A WIND turbine parts maker has secured a new contract to strengthen its ties with an energy supplier.

Offshore Structures (Britain) will make transition pieces for Dong Energy’s Hornsea Project One windfarm.

The deal represents another coup for Offshore Structures, which has rejuvenated the former Tag Energy Solutions plant, on the River Tees, at Haverton Hill, near Billingham.

Last year, The Northern Echo exclusively revealed the company was just days away from shipping transition pieces, which sit upon turbine monopiles and include platforms, boat landing areas and cable housing, to Dong’s Burbo Bank Extension, in Liverpool Bay.

The firm’s order book also includes 40 further pieces of equipment for Dong’s Walney Extension windfarm, based off the Cumbrian coast.

According to bosses, the Hornsea deal will see Offshore Structures, which employs around 200 staff, make 56 transition pieces in the region.

A remaining 40 will be made in Denmark by owner Bladt Industries.

Jan Kjærsgaard, Bladt chief executive, said: “We are very pleased to take part in Hornsea and are particularly happy to receive yet another order for our Teesside facility.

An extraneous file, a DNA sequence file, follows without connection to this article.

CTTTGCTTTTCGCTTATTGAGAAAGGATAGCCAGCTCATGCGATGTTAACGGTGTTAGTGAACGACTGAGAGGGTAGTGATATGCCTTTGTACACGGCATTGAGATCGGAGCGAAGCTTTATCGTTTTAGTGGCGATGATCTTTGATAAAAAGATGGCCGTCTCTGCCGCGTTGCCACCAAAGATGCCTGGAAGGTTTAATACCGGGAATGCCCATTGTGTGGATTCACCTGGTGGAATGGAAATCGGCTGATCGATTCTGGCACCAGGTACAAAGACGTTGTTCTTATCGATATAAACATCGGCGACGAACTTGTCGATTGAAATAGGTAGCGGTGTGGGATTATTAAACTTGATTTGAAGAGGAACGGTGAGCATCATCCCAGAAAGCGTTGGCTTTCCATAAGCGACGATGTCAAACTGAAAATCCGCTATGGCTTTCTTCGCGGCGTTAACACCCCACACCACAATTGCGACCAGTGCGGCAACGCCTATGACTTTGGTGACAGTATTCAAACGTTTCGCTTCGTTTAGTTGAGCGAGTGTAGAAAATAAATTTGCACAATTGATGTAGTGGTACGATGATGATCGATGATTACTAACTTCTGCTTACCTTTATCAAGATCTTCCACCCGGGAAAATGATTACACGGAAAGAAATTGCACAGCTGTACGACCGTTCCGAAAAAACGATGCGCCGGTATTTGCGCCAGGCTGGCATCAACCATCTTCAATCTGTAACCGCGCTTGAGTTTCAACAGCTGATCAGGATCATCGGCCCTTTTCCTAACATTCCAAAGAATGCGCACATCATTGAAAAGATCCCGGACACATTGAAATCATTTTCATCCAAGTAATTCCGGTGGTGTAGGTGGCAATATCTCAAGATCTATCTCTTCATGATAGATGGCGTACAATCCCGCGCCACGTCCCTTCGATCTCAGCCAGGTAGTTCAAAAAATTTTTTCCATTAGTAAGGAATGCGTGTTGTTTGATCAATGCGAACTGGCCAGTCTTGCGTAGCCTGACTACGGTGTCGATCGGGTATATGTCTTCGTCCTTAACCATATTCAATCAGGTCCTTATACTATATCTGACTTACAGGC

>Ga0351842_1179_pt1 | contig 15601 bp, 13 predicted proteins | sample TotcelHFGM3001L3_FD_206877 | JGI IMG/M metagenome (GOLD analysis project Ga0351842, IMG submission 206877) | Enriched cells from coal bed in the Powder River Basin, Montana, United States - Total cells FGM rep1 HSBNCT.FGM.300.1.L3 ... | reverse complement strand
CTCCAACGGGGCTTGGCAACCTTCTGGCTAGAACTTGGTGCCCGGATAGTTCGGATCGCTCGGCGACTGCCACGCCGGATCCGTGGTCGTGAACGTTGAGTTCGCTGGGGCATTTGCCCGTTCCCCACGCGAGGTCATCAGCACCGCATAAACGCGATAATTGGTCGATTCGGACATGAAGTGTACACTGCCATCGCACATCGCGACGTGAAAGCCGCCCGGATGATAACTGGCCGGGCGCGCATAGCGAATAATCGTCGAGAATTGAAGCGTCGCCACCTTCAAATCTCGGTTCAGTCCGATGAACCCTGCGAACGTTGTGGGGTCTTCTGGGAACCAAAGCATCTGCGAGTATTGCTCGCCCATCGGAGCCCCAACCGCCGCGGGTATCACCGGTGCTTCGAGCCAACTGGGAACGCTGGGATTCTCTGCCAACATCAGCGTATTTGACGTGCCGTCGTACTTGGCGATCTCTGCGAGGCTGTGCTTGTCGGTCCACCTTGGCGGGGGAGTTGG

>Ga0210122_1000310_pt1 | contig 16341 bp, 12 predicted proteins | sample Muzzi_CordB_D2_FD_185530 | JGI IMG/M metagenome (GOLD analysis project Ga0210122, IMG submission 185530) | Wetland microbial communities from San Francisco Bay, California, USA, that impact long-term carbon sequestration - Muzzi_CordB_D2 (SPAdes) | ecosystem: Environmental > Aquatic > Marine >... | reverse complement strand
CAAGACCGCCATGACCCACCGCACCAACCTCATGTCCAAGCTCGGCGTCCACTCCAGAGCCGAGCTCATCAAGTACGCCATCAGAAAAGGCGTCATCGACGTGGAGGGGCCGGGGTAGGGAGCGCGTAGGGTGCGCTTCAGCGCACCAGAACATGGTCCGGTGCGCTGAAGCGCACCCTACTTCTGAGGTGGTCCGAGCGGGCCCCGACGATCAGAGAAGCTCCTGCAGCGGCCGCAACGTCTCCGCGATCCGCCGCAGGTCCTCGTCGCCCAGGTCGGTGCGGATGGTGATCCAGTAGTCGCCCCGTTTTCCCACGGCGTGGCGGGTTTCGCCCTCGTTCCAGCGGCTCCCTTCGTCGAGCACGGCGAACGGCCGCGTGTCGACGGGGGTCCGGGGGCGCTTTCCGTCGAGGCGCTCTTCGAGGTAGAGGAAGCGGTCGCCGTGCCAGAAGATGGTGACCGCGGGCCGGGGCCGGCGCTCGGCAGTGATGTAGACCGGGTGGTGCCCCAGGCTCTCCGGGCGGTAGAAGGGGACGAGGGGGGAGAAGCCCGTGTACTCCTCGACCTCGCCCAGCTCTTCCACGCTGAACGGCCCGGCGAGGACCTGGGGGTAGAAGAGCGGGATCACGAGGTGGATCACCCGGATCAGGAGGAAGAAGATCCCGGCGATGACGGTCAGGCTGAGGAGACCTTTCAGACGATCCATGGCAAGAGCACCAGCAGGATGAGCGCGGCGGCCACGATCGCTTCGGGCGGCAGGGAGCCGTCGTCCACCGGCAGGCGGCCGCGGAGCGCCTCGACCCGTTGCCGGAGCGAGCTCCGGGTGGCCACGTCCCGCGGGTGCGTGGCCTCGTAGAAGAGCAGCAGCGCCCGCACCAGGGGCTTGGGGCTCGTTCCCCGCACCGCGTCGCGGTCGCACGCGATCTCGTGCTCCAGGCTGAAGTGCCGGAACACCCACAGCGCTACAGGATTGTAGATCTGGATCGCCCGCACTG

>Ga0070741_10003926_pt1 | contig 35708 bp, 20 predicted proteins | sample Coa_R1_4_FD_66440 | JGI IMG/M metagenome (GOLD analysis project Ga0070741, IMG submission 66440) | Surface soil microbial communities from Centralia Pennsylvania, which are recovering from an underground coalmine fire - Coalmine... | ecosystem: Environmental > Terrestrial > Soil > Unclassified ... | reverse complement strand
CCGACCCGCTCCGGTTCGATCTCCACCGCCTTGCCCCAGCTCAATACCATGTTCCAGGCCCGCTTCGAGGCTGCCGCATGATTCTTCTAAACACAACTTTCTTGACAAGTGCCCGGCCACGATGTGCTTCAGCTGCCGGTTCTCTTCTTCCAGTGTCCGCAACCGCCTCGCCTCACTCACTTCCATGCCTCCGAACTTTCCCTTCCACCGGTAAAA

“Since the decision to invest in Offshore Structures in 2015, we have undertaken a full upgrade and employed close to 200 employees.”

Duncan Clark, Hornsea Project One programme director, said Offshore Structures had proven its ability during the previous two orders, leaving officials very confident it would deliver once again.

He said: “We’re delighted to be working with Offshore Structures once more and proud to play a part in bringing life into factories like this.

“It’s great to see the figures increasing - this order is three-and-a-half times the size of our initial order with Offshore Structures in 2015.”

Mr Clark added Hornsea, based off the East Yorkshire coast, will provide power for more than one million homes.

Offshore Structures, founded by Bladt and Germany's EEW Special Pipe Constructions, moved into Teesside when Tag, which delivered foundation poles for the Humber Gateway windfarm, collapsed.

The plant was mothballed after the firm was put up for sale and staff were paid off when orders thinned.

The business had previously received grants from the Government and development agency One North East.